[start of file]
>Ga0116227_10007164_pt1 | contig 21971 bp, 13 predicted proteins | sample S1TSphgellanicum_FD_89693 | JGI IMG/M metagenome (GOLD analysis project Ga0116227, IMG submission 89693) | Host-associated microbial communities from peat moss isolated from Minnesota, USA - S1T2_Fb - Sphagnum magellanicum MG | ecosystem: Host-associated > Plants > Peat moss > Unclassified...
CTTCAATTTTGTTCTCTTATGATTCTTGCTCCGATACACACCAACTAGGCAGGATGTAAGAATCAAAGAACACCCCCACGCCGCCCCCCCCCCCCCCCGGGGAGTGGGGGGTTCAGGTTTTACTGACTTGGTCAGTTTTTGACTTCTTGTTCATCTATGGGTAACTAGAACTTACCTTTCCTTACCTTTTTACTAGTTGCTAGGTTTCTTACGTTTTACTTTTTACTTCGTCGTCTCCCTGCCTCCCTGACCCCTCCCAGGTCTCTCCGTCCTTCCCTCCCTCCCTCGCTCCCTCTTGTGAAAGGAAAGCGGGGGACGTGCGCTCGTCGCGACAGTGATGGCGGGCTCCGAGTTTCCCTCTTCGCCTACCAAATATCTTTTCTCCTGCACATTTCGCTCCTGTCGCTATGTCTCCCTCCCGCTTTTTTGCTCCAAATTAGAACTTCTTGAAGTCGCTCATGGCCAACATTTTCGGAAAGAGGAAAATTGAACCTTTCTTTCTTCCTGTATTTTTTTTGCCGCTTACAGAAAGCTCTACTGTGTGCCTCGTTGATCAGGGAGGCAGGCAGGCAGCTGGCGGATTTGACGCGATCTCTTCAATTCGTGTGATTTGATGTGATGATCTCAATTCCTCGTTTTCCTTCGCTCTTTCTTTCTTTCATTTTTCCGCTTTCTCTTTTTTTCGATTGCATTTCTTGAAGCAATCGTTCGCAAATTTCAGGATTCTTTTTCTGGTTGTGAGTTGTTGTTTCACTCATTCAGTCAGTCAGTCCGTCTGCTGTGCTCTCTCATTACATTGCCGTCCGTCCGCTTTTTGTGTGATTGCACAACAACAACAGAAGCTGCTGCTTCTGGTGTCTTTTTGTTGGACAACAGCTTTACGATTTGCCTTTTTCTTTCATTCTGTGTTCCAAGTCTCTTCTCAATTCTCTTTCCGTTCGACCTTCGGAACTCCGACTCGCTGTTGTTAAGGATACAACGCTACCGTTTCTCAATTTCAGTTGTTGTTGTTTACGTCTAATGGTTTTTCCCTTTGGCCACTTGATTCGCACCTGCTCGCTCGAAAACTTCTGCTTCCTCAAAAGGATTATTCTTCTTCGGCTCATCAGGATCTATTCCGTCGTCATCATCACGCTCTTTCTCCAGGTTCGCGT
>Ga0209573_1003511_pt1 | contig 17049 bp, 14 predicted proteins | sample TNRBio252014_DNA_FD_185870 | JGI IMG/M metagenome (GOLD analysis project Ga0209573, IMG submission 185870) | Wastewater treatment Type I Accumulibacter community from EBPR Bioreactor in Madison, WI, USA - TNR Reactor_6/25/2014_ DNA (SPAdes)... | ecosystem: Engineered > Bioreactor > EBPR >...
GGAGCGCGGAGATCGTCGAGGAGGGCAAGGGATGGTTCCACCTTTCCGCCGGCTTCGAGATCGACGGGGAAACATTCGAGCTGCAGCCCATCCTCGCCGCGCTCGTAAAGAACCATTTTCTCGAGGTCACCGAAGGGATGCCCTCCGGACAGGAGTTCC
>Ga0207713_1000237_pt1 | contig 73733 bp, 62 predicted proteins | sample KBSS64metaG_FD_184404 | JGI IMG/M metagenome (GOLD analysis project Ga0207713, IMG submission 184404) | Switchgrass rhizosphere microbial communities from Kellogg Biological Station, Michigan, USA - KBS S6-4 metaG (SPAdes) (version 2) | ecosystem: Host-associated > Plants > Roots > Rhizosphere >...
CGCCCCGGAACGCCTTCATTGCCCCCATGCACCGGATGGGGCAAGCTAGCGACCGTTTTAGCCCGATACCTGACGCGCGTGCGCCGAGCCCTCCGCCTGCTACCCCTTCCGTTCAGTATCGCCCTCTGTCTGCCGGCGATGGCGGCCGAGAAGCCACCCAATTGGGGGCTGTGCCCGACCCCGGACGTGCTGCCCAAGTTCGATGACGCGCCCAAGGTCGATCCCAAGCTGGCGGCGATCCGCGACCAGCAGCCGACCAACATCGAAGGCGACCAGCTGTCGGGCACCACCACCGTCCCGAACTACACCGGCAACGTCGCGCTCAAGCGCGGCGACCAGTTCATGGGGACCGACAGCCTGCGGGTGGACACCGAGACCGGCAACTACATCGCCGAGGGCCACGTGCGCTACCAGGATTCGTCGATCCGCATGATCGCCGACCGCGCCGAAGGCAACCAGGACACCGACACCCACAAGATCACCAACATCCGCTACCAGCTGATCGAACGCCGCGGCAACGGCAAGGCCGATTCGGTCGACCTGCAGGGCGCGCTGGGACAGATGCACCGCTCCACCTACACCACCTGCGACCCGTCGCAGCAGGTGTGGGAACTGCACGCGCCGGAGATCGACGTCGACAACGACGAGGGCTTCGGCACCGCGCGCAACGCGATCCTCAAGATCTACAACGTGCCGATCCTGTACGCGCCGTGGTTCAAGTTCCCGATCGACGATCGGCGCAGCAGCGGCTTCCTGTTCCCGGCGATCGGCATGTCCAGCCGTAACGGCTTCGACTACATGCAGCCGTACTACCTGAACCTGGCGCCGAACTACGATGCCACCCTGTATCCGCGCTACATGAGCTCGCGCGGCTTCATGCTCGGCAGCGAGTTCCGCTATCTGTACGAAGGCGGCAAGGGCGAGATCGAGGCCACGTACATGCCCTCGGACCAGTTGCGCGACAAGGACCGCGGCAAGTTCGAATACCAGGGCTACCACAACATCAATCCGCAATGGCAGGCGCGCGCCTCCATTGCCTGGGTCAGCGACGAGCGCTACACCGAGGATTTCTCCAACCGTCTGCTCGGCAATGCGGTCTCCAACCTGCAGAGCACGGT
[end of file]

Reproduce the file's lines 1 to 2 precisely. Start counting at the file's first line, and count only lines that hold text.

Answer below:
>Ga0116227_10007164_pt1 | contig 21971 bp, 13 predicted proteins | sample S1TSphgellanicum_FD_89693 | JGI IMG/M metagenome (GOLD analysis project Ga0116227, IMG submission 89693) | Host-associated microbial communities from peat moss isolated from Minnesota, USA - S1T2_Fb - Sphagnum magellanicum MG | ecosystem: Host-associated > Plants > Peat moss > Unclassified...
CTTCAATTTTGTTCTCTTATGATTCTTGCTCCGATACACACCAACTAGGCAGGATGTAAGAATCAAAGAACACCCCCACGCCGCCCCCCCCCCCCCCCGGGGAGTGGGGGGTTCAGGTTTTACTGACTTGGTCAGTTTTTGACTTCTTGTTCATCTATGGGTAACTAGAACTTACCTTTCCTTACCTTTTTACTAGTTGCTAGGTTTCTTACGTTTTACTTTTTACTTCGTCGTCTCCCTGCCTCCCTGACCCCTCCCAGGTCTCTCCGTCCTTCCCTCCCTCCCTCGCTCCCTCTTGTGAAAGGAAAGCGGGGGACGTGCGCTCGTCGCGACAGTGATGGCGGGCTCCGAGTTTCCCTCTTCGCCTACCAAATATCTTTTCTCCTGCACATTTCGCTCCTGTCGCTATGTCTCCCTCCCGCTTTTTTGCTCCAAATTAGAACTTCTTGAAGTCGCTCATGGCCAACATTTTCGGAAAGAGGAAAATTGAACCTTTCTTTCTTCCTGTATTTTTTTTGCCGCTTACAGAAAGCTCTACTGTGTGCCTCGTTGATCAGGGAGGCAGGCAGGCAGCTGGCGGATTTGACGCGATCTCTTCAATTCGTGTGATTTGATGTGATGATCTCAATTCCTCGTTTTCCTTCGCTCTTTCTTTCTTTCATTTTTCCGCTTTCTCTTTTTTTCGATTGCATTTCTTGAAGCAATCGTTCGCAAATTTCAGGATTCTTTTTCTGGTTGTGAGTTGTTGTTTCACTCATTCAGTCAGTCAGTCCGTCTGCTGTGCTCTCTCATTACATTGCCGTCCGTCCGCTTTTTGTGTGATTGCACAACAACAACAGAAGCTGCTGCTTCTGGTGTCTTTTTGTTGGACAACAGCTTTACGATTTGCCTTTTTCTTTCATTCTGTGTTCCAAGTCTCTTCTCAATTCTCTTTCCGTTCGACCTTCGGAACTCCGACTCGCTGTTGTTAAGGATACAACGCTACCGTTTCTCAATTTCAGTTGTTGTTGTTTACGTCTAATGGTTTTTCCCTTTGGCCACTTGATTCGCACCTGCTCGCTCGAAAACTTCTGCTTCCTCAAAAGGATTATTCTTCTTCGGCTCATCAGGATCTATTCCGTCGTCATCATCACGCTCTTTCTCCAGGTTCGCGT